What if My Teen Doesn’t Want to Do FBT?

No problem! FBT does not require your teen to agree. In fact, we expect your teen will not want to do FBT because we will be confronting the eating disorder head-on. This will cause discomfort for your teen (and you) in the short run, but it will bring about change more quickly and completely.

How Long Will It Take?

It varies! Treatment may take a year, but can also take longer. With speedy diagnosis and early intervention it can sometimes be shorter. Eating disorders are difficult illnesses. If weight gain is slower than desired it can take longer. Some teens also struggle with independent eating and so benefit from a longer period of supervised eating. Early behavior change is key! If weight gain is required we want to see 4 pounds of weight gain by week 4; otherwise the research shows that FBT is unlikely to be successful. If we do not see progress we will encourage intensifying treatment or a higher level of care.

How Do I Supervise All Meals?

This can be daunting, especially for busy families. One or both parents may take a leave of absence from work. Sometimes grandparents and other extended family members can help with supervising meals. You may need to coordinate lunches with your child’s school or keep your child home from school for some time. Many parents bring lunch to school and eat with their teen in the car. We are always amazed by the creativity our parents show figuring this out.

Doesn’t My Child Need Also Need to See an Individual Therapist?

Not necessarily! FBT is primarily a behavioral treatment focused initially on rescuing a malnourished brain, and then on eliminating symptoms. Medical providers unfamiliar with FBT and treatment centers that insist on having complete teams may pressure families to add an individual therapist. This is not always desirable. In FBT, less can be more; the work of the parents can be undermined by an individual therapist who either does not believe in or support FBT. In one case series of families with “failed FBT” several families pivoted to individual therapy and the teens later admitted that “they had asked for individual treatment as a deliberate strategy to exclude their parents because they knew it would mean that there would be less pressure for weight gain and more chances of avoiding stress and conflicts around the challenges related to their eating behavior.”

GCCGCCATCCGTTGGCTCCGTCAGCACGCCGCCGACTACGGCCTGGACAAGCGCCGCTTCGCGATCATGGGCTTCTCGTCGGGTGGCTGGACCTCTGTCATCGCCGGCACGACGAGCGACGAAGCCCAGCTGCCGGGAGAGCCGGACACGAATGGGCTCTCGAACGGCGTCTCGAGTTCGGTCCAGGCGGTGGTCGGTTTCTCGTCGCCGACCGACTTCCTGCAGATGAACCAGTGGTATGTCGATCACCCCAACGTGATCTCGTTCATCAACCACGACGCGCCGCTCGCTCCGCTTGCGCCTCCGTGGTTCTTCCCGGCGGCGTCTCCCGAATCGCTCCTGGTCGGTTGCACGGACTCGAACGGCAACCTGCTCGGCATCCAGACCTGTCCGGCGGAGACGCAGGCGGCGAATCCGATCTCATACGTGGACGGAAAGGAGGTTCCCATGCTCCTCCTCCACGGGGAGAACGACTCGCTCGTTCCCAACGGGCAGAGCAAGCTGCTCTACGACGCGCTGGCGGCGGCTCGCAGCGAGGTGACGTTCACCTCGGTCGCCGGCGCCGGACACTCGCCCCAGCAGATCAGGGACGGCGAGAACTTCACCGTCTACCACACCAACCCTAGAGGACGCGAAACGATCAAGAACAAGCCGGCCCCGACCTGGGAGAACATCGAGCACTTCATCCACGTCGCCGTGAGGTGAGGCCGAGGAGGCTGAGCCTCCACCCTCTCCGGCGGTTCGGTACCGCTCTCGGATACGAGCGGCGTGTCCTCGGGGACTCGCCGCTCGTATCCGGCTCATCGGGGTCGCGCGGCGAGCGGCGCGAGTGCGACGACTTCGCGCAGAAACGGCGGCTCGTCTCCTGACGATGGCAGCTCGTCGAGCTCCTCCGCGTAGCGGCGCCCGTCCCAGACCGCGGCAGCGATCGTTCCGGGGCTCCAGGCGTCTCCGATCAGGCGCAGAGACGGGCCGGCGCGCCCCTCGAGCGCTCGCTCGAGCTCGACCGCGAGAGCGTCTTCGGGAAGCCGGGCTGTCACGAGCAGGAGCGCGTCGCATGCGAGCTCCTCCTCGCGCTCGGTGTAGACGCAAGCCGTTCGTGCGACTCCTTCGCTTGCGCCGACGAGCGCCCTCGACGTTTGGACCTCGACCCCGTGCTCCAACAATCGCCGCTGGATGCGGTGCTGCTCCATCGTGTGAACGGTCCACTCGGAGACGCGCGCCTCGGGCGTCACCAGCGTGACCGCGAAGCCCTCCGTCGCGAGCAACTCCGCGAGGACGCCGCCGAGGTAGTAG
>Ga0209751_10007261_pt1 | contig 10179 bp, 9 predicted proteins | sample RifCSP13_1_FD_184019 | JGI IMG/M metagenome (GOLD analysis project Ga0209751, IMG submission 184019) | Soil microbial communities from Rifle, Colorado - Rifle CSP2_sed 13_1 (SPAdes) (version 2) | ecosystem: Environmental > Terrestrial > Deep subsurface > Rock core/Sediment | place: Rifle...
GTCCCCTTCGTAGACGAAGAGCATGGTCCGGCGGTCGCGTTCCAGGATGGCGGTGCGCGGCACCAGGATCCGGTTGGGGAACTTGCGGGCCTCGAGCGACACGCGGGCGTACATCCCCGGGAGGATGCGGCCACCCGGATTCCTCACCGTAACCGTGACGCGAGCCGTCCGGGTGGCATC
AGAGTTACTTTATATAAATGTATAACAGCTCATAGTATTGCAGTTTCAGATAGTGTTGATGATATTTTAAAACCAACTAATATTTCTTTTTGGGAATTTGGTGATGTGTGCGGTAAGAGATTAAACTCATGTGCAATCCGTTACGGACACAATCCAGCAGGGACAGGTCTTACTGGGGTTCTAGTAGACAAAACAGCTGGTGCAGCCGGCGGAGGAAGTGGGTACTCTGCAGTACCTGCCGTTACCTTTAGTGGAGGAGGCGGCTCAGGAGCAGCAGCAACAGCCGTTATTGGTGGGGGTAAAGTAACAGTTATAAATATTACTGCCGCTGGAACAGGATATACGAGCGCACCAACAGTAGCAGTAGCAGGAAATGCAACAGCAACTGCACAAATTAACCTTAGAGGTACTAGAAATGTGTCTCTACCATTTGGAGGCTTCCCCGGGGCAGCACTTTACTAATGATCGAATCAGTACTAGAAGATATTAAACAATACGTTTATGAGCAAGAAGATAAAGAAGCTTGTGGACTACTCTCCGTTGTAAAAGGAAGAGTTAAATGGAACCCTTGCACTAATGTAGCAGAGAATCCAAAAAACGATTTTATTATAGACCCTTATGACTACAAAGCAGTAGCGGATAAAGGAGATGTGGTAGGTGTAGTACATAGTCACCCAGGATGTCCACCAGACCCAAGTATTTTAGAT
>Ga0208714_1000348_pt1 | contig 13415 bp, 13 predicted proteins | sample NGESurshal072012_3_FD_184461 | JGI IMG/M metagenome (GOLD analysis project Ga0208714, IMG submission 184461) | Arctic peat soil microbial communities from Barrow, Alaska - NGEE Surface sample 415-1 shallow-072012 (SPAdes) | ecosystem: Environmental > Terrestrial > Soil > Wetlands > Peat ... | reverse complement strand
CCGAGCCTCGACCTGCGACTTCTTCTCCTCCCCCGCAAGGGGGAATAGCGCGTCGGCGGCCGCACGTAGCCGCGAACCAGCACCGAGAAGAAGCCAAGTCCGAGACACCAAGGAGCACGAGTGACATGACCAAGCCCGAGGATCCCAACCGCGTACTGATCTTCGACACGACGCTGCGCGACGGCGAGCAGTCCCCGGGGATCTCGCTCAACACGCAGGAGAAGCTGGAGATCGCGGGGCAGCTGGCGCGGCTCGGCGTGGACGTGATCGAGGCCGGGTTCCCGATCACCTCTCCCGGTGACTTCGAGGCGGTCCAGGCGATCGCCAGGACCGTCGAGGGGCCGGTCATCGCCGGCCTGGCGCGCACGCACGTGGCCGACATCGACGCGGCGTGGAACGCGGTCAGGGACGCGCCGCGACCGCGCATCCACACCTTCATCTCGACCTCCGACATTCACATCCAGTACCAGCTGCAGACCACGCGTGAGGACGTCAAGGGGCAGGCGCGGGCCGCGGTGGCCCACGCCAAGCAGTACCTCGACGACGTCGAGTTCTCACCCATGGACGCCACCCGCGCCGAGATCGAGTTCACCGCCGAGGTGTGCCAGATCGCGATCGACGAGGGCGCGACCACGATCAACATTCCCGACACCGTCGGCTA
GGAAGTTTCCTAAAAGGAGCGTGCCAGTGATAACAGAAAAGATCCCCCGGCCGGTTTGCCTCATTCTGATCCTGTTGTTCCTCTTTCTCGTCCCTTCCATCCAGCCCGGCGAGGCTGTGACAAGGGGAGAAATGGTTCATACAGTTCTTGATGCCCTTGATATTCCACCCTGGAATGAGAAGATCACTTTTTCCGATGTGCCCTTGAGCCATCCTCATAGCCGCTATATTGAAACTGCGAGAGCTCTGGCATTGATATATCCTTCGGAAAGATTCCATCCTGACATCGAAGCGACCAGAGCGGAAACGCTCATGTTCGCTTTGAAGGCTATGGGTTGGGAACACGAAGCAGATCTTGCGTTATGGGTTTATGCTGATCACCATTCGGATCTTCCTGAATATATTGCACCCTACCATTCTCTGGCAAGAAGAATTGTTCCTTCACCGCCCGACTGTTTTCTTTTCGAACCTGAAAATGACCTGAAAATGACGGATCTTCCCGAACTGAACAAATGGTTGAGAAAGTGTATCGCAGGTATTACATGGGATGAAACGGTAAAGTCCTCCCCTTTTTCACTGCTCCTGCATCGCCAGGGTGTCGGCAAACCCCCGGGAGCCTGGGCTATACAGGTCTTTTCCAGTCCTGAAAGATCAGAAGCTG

A return to healthier eating behaviors and stabilization of weight often relieves many of the eating disorder and related symptoms including anxiety and depression. Additionally, research shows that at least in the case of bulimia nervosa, no additional therapy may be needed. If indicated, it can always be added later and you may avoid spending money on unnecessary services and treatment. Sometimes patients may benefit from specific adjunctive therapies.

What About Residential Treatment?

We believe higher levels of care, including residential and partial hospitalization programs, have their place. Sometimes parents cannot make enough headway against the eating disorder, or the child has extreme reactions to relinquishing control to parents or parents just get worn out and need a break. There is no shame in sending your child to a higher level of care if needed. Parents assume a vital role after the child returns home. We can provide referrals to various treatment programs as needed.

How Do I Know The Treatment My Child is Receiving is Really FBT?

Sometimes providers who provide aspects of FBT say they are providing FBT, but it’s not true FBT. Read how to distinguish FBT from FBT-informed therapy

Can You Provide FBT by teleconference?

Yes! Providers in our practice are licensed in the states of California, Indiana, Florida, New York, and South Carolina and generally cannot see patients outside of those five states. For families that cannot travel to our office but reside in one of those states, we are able to provide FBT by teleconference. In the face of the COVID-19 pandemic we increased our telehealth capabilities.

Find an FBT Therapist outside of California, Indiana, Florida, New York, and South Carolina.

If we are not in your area and you are looking for an FBT therapist, the Training Institute for Child and Adolescent Eating Disorders is an organization that trains therapists in this treatment and maintains a list of certified therapists and therapists in training.

Can We Use Insurance?

We are proud to be one of 3 US-certified FBT clinicians who accept Medicaid and part of the one-third of certified FBT providers who accept any insurance. Check our fees and insurance page to see which insurances we can bill directly.

Learn More

Check out our other pages to learn more about how to navigate some specific situations in the course of FBT: